EAST MARLBOROUGH—A lawsuit was filed Wednesday against Unionville High School seeking a preliminary injunction to postpone a vote by school directors later this month on the fate of the Unionville Indian mascot.
The lawsuit was filed in the Chester County Court of Common Pleas by attorney Scott Cousins, one of many backers of a group of people organizing an effort to save the Indian mascot. He is also a member of a Facebook Page entitled “Save The Indian.”
The suit claims that Cousins and other proponents of the Indian mascot will “suffer immediate, substantial and irreparable harm” if the school directors vote to retire the Unionville High School mascot at the upcoming Aug. 24, 2020 board meeting.
The board’s actions in cancelling the Unionville High School mascot, the lawsuit further states “will cause irreparable and immeasurable harm which cannot be compensated through money damages as the Unionville High School Mascot has been an important part of the District’s history and traditions for over 65 years.”
When contacted Tuesday, John Sanville, superintendent of the Chadds Ford School District, declined to comment on the lawsuit.
Cousins is calling for school administrators to set up a Citizen Advisory Committee, consisting of school directors, administrators, parents, students, residents and even members of the Leni-Lenape Indian tribe, for which the mascot is based.
Though a Citizens Advisory Committee on the topic has not been formed, there will be a 90-minute public “conversation” prior to the vote at the board meeting Aug. 24.
Unionville’s mascot has been changed over the years, and today it consists of a letter U with an Indian feather.
In an interview after the suit was filed, Cousins said the issue is largely about the district forming the advisory committee to come up with a recommendation.
“If the committee said let’s get rid of the mascot, I’d be OK with that,” Cousins said.
Cousins said it is somewhat troubling to file a lawsuit as the district faces challenges of getting students back to school during a worldwide pandemic, but if action is taken on the mascot without input from the community a long-standing tradition at Unionville will be lost forever.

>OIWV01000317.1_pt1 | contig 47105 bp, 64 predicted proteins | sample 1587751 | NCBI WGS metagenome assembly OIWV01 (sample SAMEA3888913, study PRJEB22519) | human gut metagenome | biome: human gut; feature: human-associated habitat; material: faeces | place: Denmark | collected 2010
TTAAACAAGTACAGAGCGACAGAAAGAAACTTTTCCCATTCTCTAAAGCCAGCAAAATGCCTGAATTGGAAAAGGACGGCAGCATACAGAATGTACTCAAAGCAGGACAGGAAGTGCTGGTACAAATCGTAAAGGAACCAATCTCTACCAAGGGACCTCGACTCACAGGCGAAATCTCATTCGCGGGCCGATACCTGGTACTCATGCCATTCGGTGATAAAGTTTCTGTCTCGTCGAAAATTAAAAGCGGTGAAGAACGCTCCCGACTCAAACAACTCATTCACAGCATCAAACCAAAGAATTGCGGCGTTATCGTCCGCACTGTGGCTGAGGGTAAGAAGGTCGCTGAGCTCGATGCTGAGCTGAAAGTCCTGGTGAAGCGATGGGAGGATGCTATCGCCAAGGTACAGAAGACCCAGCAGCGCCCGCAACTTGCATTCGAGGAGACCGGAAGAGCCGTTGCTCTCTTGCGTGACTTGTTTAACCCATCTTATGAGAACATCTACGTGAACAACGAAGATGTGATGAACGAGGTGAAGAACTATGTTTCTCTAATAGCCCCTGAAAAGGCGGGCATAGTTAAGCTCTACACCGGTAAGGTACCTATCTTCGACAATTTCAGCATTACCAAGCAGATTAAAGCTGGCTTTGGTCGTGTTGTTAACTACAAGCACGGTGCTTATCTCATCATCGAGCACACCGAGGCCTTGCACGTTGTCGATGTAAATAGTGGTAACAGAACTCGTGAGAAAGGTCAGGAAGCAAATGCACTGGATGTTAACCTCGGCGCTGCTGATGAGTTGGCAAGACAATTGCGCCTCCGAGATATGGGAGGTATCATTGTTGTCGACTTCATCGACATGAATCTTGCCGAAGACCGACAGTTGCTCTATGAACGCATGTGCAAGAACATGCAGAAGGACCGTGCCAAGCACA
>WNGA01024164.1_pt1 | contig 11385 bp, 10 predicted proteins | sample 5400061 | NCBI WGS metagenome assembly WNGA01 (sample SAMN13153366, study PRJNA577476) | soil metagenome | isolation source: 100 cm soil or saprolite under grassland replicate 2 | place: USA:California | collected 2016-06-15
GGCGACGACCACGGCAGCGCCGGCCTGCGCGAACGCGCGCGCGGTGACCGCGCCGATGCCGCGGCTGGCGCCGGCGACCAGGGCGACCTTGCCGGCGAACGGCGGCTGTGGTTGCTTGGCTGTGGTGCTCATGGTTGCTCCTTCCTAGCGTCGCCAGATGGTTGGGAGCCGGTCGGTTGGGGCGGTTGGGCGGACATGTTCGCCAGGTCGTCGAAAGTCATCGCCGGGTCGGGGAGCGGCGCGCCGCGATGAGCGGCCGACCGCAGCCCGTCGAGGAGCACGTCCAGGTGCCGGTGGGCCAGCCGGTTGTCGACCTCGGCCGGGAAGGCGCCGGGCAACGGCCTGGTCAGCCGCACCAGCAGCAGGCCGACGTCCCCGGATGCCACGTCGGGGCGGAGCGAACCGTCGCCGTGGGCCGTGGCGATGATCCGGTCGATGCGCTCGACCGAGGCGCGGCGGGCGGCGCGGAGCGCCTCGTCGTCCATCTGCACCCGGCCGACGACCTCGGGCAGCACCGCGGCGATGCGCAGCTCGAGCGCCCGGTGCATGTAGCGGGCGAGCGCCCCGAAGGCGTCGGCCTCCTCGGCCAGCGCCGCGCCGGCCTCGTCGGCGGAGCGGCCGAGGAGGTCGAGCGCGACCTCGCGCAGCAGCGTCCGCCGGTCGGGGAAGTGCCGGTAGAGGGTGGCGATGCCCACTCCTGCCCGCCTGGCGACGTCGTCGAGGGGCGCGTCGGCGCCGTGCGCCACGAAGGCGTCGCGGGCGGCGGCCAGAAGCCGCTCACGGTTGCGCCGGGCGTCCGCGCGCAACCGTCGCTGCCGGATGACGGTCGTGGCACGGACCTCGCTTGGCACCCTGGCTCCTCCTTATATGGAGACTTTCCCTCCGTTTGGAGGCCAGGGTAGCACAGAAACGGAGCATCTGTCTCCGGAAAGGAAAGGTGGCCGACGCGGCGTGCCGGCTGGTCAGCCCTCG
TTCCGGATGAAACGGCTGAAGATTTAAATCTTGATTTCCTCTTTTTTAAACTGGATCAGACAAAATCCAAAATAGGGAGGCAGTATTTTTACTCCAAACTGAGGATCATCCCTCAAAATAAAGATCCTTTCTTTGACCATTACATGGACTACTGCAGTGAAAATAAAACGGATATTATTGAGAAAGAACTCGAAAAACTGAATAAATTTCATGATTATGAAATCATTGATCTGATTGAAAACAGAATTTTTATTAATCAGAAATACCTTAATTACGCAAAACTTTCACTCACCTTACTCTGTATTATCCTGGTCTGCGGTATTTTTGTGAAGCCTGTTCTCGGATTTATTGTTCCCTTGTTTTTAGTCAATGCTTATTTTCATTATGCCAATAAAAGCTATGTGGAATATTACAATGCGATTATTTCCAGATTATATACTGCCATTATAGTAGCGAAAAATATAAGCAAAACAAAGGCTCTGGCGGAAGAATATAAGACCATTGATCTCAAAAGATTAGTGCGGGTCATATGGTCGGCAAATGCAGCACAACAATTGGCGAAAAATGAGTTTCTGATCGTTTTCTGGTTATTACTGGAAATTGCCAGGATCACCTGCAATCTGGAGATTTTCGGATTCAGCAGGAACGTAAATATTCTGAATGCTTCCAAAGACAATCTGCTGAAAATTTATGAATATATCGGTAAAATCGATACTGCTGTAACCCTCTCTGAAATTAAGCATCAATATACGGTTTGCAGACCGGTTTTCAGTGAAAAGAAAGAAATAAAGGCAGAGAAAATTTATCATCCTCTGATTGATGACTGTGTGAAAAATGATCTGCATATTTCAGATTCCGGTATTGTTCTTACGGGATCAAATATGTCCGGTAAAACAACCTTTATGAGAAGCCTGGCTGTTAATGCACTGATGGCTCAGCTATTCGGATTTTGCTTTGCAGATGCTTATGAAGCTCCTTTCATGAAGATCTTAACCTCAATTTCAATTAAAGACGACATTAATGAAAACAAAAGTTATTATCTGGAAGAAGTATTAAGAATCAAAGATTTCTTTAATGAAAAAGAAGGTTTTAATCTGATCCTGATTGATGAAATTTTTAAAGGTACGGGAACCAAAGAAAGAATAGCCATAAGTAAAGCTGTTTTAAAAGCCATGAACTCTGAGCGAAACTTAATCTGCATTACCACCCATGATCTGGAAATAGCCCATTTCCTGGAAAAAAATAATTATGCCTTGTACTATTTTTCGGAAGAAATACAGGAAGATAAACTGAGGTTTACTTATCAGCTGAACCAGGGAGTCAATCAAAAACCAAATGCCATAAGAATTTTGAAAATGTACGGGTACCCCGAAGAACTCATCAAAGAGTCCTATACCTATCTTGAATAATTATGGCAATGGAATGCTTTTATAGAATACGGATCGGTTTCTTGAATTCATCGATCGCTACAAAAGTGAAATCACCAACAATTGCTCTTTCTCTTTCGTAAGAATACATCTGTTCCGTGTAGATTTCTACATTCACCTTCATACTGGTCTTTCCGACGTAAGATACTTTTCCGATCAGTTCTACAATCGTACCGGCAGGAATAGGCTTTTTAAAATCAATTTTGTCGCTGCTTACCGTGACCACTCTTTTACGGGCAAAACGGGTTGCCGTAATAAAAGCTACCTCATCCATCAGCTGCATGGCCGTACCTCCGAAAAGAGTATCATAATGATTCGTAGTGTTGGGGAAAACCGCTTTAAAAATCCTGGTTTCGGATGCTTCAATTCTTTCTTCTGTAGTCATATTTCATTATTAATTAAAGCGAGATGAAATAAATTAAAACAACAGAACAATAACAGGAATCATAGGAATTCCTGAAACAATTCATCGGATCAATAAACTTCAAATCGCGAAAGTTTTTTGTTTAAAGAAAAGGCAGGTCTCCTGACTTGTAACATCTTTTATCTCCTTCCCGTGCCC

“Certainly, American history is replete with horrific acts of violence against Native People,” Cousins said in the suit. “It is without question that Man’s Laws have failed to live up to our founding principles based on Natural Law. Anyone who suggests that Native People have never been victimized has not seriously studied American history. We need to study history — not cancel it, revise it or eradicate it — in order to ensure that the victimization of Native People never happens again. Simply claiming that Native People were victimized in the past, however, is unrelated to whether the Unionville High School Mascot honors these great nations and the proud history of Native People.”
When school directors do vote on the issue – an issue that has been debated for the past nine years – Cousins is asking them to vote not for their personal wishes, but for the wishes of the community they serve.
“Those community voices should not be suppressed by a hurried process in the summer months during a global pandemic,” Cousins said.
In the court filing, Cousins describes himself as a Christian, adult, white, heterosexual male who is an interested community resident living in the district, whose ancestors were not white European imperialists, but were poor, working class people fleeing Europe for the promise of the New World. Cousins described his ancestors as not believing that they were inherently superior to non-white groups, did not support the genocide of Native Peoples and fought to end 250 years of African slavery. Cousins said he “shares his ancestors’ blood and the wisdom of their collective beliefs.”
Mascots and logos of other local sports teams in Chester County area also under assault, but so far there's been no organized effort to eliminate those logos. Some of the teams include the Coatesville Red Raiders, the Ocotrara Braves, and the Henderson High Warriors.
The issue comes at a time when national teams like the Washington NFL Redskins franchise decided to retire its nickname and logo and the Cleveland Indians baseball team is considering a similar action.